Gail Mahoney of Jackson County Michigan and Chair of NACo. Mr. Runyan said
that he is focused on improving access to voting systems. He was told that
the new accessible systems would be rigorously federally vetted. He said in
the last three out of five elections, he hasn't been able to use the
accessible equipment in his polling place. Chairwoman Lofgren asked him what
he would recommend be employed in polling places and he said optical scan
and ballot marking devices. Dr. Snider thanked Rep. Holt for reaching out
to him, but that his bill slows down the progress of improving election
equipment for the disabled. He asked that Congress keep the promise of HAVA
with accessible voting for the disabled. Mr. Stewart said that the Holt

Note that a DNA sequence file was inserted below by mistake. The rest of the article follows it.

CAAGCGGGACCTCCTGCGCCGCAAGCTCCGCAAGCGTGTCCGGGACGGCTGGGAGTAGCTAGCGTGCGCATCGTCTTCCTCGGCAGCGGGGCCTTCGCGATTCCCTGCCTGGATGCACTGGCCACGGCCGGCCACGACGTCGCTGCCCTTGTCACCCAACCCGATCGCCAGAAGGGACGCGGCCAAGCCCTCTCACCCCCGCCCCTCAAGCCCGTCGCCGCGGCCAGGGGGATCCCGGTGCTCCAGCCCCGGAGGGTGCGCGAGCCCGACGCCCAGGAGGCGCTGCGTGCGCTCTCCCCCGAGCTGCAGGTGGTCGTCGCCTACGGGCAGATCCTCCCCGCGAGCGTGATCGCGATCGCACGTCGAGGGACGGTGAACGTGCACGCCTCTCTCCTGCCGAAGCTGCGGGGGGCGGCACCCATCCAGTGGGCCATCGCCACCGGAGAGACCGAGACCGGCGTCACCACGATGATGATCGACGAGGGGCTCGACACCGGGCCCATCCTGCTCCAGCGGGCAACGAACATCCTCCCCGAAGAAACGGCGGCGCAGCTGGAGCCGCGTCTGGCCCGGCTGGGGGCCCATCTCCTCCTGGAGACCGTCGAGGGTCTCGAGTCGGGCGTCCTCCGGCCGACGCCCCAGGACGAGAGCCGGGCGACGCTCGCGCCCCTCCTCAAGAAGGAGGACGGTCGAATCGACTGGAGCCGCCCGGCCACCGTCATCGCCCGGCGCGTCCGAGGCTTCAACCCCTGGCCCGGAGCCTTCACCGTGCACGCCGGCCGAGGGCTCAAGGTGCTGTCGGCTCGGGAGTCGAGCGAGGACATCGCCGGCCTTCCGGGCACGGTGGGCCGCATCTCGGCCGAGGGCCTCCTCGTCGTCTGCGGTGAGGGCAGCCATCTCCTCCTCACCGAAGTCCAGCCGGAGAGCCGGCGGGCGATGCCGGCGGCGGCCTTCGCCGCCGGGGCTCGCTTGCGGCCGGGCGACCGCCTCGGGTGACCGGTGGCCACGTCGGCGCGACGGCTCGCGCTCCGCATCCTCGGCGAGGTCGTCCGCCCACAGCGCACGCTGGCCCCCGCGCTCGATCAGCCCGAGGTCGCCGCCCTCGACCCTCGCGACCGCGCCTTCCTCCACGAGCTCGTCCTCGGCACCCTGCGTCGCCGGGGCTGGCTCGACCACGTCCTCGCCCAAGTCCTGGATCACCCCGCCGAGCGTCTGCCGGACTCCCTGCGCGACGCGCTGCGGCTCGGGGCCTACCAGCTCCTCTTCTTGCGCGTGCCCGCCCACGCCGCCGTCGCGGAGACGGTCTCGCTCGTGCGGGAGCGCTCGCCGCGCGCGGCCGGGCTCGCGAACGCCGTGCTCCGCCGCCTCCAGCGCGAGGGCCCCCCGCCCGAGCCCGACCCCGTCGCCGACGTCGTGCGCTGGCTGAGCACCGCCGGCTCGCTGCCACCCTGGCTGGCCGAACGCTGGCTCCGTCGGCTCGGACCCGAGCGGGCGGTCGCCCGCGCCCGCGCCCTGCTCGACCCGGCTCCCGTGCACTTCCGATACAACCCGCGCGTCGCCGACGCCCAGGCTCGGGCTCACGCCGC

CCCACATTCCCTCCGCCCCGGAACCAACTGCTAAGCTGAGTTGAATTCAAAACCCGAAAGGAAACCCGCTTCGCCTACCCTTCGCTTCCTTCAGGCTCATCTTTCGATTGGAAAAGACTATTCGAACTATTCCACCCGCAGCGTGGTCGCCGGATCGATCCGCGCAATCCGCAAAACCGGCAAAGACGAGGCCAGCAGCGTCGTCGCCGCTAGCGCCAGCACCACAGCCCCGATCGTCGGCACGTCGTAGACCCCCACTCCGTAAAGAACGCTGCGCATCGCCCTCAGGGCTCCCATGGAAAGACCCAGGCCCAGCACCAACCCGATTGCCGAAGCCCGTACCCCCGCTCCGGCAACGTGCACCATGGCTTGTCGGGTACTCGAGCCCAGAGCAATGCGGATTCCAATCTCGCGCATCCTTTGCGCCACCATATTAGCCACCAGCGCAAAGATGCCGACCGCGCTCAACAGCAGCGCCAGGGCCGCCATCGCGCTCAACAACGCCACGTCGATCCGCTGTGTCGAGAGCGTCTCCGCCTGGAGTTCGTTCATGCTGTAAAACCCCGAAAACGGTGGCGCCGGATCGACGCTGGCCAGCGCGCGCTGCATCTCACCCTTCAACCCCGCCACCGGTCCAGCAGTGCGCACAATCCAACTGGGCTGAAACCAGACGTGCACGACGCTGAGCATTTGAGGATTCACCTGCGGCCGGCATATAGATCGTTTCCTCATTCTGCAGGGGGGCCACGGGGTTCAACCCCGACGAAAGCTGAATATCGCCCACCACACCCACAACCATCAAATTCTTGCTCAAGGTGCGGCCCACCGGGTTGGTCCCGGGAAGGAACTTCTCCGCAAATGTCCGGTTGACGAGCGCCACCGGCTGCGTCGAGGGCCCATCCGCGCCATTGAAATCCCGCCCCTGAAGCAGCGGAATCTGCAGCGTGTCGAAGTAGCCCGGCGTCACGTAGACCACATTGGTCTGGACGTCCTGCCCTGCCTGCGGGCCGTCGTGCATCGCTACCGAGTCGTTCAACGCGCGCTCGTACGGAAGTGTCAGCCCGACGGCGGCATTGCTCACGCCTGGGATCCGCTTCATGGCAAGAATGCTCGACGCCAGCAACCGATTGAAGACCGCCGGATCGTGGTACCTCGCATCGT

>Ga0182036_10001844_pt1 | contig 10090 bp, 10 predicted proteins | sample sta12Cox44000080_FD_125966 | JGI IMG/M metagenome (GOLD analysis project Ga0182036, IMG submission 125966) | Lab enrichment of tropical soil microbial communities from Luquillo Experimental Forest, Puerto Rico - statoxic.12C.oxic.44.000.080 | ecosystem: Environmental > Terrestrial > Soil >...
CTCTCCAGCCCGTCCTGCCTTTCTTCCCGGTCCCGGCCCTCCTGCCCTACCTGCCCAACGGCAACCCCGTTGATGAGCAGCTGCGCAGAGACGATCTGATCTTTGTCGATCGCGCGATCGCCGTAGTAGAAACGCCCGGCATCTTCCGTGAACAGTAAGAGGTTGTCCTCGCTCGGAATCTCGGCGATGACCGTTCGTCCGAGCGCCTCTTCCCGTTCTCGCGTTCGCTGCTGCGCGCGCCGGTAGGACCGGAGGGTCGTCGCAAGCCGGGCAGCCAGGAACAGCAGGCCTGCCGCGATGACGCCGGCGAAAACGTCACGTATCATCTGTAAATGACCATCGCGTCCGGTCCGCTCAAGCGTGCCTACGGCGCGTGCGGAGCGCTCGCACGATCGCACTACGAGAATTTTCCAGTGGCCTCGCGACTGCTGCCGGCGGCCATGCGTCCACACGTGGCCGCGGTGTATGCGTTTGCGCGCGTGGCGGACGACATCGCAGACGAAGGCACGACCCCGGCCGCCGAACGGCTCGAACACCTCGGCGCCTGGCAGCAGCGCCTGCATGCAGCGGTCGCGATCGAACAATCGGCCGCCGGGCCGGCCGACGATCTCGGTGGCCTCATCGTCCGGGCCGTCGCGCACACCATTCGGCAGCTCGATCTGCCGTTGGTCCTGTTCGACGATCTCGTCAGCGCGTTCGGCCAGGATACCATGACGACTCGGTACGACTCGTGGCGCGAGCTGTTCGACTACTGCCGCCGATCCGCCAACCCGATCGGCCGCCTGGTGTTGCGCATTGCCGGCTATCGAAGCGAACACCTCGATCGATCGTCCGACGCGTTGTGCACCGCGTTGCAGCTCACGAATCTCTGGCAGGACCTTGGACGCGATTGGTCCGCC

bill is essential and that he has prepared cost projections for how much it
would cost to comply with the Holt bill based on what equipment
jurisdictions were using for the November 2006 elections. (optical scan no
changes; DRE retrofit with printers). Stewart said the changes could be
done by 2008 based on the fact that the FL governor testified earlier that
they were making their changes by 2008. The committee asked Stewart to
submit his calculations to them immediately (
Commissioner Mahoney said that she supports the goals of HR 811 but
implementing would bring results Congress doesn't want. She said the
process needs to be slowed down. She said that if the states and localities
had actually been given the full amount of time of time HAVA intended and
the full funding authorized, we would not need this hearing now.

Nancy Tobi, Chair
NH Fair Elections Committee
Tel: 603.315.4500

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Received on Sat Mar 31 23:17:07 2007